“Even an offense that is unforeseeable or that does not occur immediately after a trafficking offense is committed can be a direct result of the trafficking offense, so long as there is still the necessary logical connection between the offense and the trafficking,” Dallet wrote.
Defense is Complete, Not Partial
The state argued that the defense provided for by section 939.46(1m) was not a complete defense to first-degree intentional homicide but rather mitigated a conviction on that charge to one for second-degree homicide. The state based it’s argument on a series of linkages between sections 939.45(1), 940.01(2)(d), and 939.46.
But Justice Dallet explained that section 939.46(1m) was ambiguous, and that the common law rule of lenity requires courts to construe an ambiguous criminal statute in a defendant’s favor unless legislative history exists to help clarify the statute’s meaning.
Because there was nothing in the legislative history on the mitigation issue, Dallet explained that the rule of lenity applied and required a conclusion that the defense provided by section 939.46(1m) is a complete defense to first-degree intentional homicide.
Lead Opinion Errs on Legislative History
In her concurrence, Justice R.G. Bradley explained that she departed from the majority’s lead opinion because it was error to consult the legislative history of section 939.46(1m) before applying the rule of lenity.
The cases cited by Justice Dallet in support of consulting legislative history before applying the rule of lenity were outdated, R.G. Bradley argued.
“Examining legislative history to resolve an ambiguity in a criminal statute is compatible with Kalal and the purpose of the rule of lenity,” Justice R.G Bradley wrote, citing the seminal 2004 supreme court opinion that established a new rubric for statutory interpretation.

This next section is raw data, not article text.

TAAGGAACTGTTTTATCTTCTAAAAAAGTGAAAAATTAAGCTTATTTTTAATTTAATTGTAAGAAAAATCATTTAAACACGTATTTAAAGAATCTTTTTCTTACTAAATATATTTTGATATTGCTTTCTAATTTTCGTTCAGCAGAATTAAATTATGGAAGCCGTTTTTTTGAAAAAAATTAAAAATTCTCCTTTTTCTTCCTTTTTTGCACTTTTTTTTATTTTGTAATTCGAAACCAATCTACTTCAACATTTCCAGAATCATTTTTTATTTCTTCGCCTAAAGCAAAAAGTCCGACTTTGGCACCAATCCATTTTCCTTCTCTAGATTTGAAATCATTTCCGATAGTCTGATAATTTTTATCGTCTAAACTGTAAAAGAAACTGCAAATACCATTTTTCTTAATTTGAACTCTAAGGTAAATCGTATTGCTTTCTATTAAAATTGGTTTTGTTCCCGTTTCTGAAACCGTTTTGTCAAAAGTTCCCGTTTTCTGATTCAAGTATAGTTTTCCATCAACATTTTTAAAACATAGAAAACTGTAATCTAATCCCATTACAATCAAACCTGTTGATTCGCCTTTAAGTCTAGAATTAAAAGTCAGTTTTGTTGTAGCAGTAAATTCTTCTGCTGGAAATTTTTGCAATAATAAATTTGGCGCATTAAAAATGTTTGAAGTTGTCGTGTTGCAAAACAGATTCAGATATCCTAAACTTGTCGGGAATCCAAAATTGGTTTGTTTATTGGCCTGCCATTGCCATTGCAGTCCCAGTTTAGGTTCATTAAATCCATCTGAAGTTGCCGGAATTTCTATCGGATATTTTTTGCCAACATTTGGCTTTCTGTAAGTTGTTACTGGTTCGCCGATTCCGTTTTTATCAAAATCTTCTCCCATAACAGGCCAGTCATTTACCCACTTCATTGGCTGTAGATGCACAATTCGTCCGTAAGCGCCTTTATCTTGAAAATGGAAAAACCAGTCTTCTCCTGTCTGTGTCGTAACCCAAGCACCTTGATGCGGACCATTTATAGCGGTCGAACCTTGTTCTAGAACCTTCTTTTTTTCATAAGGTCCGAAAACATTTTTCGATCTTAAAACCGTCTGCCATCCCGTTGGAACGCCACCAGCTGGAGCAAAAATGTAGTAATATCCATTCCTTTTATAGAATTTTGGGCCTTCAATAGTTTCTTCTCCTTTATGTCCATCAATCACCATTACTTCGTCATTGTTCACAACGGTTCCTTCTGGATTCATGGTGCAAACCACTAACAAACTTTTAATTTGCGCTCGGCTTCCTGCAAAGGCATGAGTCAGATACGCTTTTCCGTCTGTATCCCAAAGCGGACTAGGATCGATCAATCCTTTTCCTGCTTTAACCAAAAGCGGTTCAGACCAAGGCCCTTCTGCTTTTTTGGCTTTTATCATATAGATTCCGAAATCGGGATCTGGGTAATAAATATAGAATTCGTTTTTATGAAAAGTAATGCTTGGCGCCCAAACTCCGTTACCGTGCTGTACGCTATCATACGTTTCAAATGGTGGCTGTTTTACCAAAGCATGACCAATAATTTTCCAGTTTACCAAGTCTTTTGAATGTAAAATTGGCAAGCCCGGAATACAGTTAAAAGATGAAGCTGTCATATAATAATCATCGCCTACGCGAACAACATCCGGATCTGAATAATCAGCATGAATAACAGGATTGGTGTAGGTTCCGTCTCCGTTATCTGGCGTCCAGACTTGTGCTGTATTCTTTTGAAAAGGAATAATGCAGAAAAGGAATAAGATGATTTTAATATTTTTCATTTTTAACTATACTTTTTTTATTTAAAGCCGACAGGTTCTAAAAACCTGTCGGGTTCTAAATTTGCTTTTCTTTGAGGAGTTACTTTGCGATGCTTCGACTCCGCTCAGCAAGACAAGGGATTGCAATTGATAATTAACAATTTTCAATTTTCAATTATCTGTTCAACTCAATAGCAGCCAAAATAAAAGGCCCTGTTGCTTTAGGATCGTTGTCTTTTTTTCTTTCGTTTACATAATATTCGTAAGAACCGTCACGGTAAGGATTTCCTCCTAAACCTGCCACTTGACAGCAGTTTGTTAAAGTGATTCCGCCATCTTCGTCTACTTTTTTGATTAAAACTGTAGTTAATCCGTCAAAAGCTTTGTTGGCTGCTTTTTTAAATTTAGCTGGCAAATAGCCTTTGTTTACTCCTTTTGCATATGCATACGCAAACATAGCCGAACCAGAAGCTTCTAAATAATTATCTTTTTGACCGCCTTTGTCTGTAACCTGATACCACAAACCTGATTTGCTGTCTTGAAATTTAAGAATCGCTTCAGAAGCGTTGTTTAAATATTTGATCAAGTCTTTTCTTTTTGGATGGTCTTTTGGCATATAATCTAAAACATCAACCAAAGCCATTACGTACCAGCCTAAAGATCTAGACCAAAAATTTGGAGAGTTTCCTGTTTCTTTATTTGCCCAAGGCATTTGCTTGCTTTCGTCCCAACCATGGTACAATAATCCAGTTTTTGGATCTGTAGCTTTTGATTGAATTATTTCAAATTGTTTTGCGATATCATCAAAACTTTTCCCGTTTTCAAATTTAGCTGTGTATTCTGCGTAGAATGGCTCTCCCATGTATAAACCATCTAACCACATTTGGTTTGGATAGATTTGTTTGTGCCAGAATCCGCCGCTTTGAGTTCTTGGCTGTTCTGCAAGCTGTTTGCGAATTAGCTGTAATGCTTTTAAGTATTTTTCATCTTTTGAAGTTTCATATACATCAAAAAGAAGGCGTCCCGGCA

Majority Departed From Common Law in Error
In her dissent, Justice Roggensack argued that the defense provided by section 939.46(1m) was subject to section 939.46(1), which defines the defense of coercion.
Roggensack argued that Justice Dallet erred by concluding that the defense provided by section 939.46(1m) was a complete one because the statute contained no express wording that limited the defense.
Such a conclusion, Justice Roggensack explained, departed from the common law rule. Without finding an “unambiguous and clearly expressed legislative purpose to do so,” that departure was erroneous, Justice Roggensack wrote.
At common law, Roggensack explained, the defense of coercion was a complete defense to all offenses except first-degree intentional homicide.
The legislature codified that rule by enacting section 939.46(1), Justice Roggensack argued. Furthermore, she pointed out, section 940.01(2)(d) specifies that the defense of coercion may mitigate a first-degree intentional homicide charge to second-degree intentional homicide.
Justice Roggensack argued that it was clear that the defense provided by section 939.46(1m) was a coercion defense – the subsection was listed under the section title “Coercion,” and the legislative history of the subsection indicates that it was based on model legislation that contained the terms “coerced” and “duress.”
Additionally, Roggensack pointed out, the legislature had linked section 939.46(1m) by statutory cross-references to section 940.01(2)(d), which specifies that the exercise of certain privileges mitigates a charge of first-degree homicide to second-degree homicide.